Dear Uncle Joe,
We never met. You would have been my great uncle. You were my grandma’s baby brother. You died when my mom was 4 months old. You were on the battlefield, fighting what is now called the Battle of Luzon. You were 11 days shy of turning 19. Your body was buried in Manila along with some of your brothers whom also lost their lives during World War II.
My mom told me you wrote her mom (your sister) a letter shortly after she was born. You said you were excited to meet your sister’s new baby. Sadly, that never happened.
Even though we never met, and you died long before I was even born, I feel like I lost something.
Knowing the rest of our family, I just know you would have been a “favorite” great uncle!
I have some pretty awesome uncles. They are some of my favorite people. We have a super fun family and I can just picture your personality!
I miss you. I miss your silly jokes. I miss having to endure the smoke from your cigarettes. I miss hearing stories about how things were back in “your day”.
Of course, I can’t really “miss” any of these things, because you died far too young.
I miss what could have been. What should have been.
I know my grandma, your sister, missed you… her annoying baby brother. I’m sure she would have been happy for you to be able to pester her until her dying day.
Why did you lie about your age and enter the service at 17? Why did you feel such a passion to serve your country?
I have such mixed emotions about your decision to do that. Of course I feel pride. I’m proud of all the men in my family that served our country.
I also feel a bit of sadness. And almost a bit of anger. Because, you see Uncle Joe, the rest of my uncles and all my grandpas… they came home from the war. I still got to spend time with them and get to know them. They were all wonderful men. And I know you were too.
Maybe it’s also because your picture looks so much like my own brother? I can’t imagine having to live most of my life without him like your sisters did.
I told my kids about you today. Through tears, I told them of your selflessness to enter the service to protect those that were unable to protect themselves. They had mixed emotions, too. They thought it was cool what you did, but sad that you weren’t able to come back home.
Oh, and you know what? You probably already know this, but in Colorado, where you are from, they have a VFW post named after you!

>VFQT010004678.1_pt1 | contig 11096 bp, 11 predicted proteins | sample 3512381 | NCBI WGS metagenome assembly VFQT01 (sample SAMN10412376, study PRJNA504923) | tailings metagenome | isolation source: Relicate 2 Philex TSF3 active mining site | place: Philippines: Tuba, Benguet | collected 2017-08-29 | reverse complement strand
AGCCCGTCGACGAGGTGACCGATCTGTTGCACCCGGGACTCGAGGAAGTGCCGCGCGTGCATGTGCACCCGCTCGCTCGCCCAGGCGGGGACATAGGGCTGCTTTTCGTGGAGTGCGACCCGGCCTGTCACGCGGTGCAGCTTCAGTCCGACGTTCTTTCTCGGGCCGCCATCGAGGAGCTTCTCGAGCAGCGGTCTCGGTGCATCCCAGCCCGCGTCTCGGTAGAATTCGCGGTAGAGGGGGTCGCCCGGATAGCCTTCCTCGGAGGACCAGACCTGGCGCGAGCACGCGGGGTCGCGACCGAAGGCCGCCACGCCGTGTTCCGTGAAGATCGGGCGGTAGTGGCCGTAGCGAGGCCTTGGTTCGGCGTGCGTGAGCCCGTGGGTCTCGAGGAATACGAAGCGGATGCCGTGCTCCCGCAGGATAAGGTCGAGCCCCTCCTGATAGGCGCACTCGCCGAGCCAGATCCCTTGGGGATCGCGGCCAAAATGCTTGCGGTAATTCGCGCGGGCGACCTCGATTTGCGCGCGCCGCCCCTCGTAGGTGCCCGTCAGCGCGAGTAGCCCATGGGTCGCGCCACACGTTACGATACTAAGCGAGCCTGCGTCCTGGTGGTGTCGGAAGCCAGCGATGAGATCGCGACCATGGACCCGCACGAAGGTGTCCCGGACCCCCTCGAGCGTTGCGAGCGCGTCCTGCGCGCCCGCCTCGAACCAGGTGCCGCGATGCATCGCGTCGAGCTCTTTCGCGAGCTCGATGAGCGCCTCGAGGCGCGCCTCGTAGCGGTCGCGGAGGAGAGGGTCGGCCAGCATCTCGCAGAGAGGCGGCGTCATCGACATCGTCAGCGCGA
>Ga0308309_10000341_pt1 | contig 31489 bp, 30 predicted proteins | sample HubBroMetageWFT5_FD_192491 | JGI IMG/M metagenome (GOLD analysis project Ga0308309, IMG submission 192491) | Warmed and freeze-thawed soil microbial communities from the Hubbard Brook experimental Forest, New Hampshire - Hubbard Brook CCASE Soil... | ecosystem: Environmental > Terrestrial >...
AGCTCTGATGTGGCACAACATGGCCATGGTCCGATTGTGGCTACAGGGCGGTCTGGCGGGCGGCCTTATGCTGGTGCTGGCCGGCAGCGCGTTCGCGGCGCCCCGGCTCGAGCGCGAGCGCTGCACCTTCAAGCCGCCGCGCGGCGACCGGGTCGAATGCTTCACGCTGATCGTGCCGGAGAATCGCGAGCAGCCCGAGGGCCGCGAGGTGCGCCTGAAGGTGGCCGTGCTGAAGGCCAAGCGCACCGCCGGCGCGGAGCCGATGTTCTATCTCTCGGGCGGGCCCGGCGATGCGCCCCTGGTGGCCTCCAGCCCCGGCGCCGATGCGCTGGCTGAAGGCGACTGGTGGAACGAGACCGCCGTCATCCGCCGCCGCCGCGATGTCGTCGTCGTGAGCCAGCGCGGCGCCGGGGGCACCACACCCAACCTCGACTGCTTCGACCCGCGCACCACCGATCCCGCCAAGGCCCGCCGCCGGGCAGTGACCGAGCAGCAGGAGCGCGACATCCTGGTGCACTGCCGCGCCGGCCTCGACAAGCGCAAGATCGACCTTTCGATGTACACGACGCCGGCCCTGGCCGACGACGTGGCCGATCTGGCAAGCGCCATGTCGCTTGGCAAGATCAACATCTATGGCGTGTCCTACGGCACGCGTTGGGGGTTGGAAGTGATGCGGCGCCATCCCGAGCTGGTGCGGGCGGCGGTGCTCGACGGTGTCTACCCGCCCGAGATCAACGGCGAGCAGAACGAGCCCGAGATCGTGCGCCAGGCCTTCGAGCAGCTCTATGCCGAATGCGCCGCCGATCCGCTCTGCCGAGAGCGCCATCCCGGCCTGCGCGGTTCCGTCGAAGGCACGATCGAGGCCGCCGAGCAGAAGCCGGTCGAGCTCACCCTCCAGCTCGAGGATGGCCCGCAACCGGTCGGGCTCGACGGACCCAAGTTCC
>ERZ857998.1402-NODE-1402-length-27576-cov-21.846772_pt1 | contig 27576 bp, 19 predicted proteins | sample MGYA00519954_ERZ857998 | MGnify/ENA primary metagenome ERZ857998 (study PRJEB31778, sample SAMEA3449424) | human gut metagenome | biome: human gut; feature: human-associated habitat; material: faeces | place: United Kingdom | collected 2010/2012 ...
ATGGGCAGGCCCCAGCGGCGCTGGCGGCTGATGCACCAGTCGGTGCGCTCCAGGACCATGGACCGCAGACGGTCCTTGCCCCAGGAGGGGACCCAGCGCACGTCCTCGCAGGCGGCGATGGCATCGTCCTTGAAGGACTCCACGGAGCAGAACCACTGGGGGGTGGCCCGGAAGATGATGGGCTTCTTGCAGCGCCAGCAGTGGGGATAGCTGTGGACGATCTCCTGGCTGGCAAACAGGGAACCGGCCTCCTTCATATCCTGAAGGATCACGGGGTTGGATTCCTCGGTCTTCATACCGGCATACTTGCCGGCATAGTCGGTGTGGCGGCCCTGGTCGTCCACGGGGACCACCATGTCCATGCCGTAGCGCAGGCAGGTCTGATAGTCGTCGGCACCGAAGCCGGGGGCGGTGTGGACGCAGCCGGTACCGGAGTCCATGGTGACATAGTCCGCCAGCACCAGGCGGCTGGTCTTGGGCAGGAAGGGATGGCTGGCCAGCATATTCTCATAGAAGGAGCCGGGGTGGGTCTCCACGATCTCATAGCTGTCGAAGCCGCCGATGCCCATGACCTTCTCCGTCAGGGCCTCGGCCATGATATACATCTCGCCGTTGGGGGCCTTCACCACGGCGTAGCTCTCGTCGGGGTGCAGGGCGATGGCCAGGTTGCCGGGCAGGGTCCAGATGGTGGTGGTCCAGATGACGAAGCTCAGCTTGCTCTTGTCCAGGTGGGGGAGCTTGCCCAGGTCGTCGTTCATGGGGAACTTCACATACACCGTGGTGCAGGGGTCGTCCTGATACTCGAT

On their website, they have a little information about you and how you died.
“Joseph J. Jacques, Jr., was born in Denver, Colorado on Feb 22, 1926. He was the son of Lydia F. and Joseph J. Jacques. In April of 1943 he enlisted in the military service. Following basic training at Camp Wolters, Texas he was placed in company “F” of the 27th infantry regiment, and he took part in several battle engagements in the south pacific during World War II.
His commanding officer, Captain Joseph J. Koontz wrote, “He was killed in the performance of his duty while fighting the enemies of our great country. The company was attacking a hill occupied by the enemy, who was well dug in approximately four and one-half miles north east of San Jose, in the Talavera River Valley, Luzon, Philippine Islands. Late in the afternoon of Feb 11, 1945, a final assault was made to take the hill and as he went forward he was shot in the chest and died instantly. His courage was an inspiration to all of the men and the hill was finally secured from the enemy.”
His remains are placed in plot “A”, row “5”, grave “175” in Mania, Philippine, Islands.”
I found this picture of your gravesite.
I also found this information regarding the battles that were fought where you died.
“Ultimately ten U.S. divisions and five independent regiments would see action on Luzon, making it the largest campaign of the Pacific war and involving more troops than the United States had used in North Africa, Italy, or southern France.” – source
You were definitely a part of something big!
Thank you so much for your service. Thank you for being willing to make the ultimate sacrifice of your life so that my kids and I could live in this great country in freedom.
Now that my grandma has passed on, I’m sure you have reunited with her. Will you give her a hug for me? I miss her dearly.
I love you both.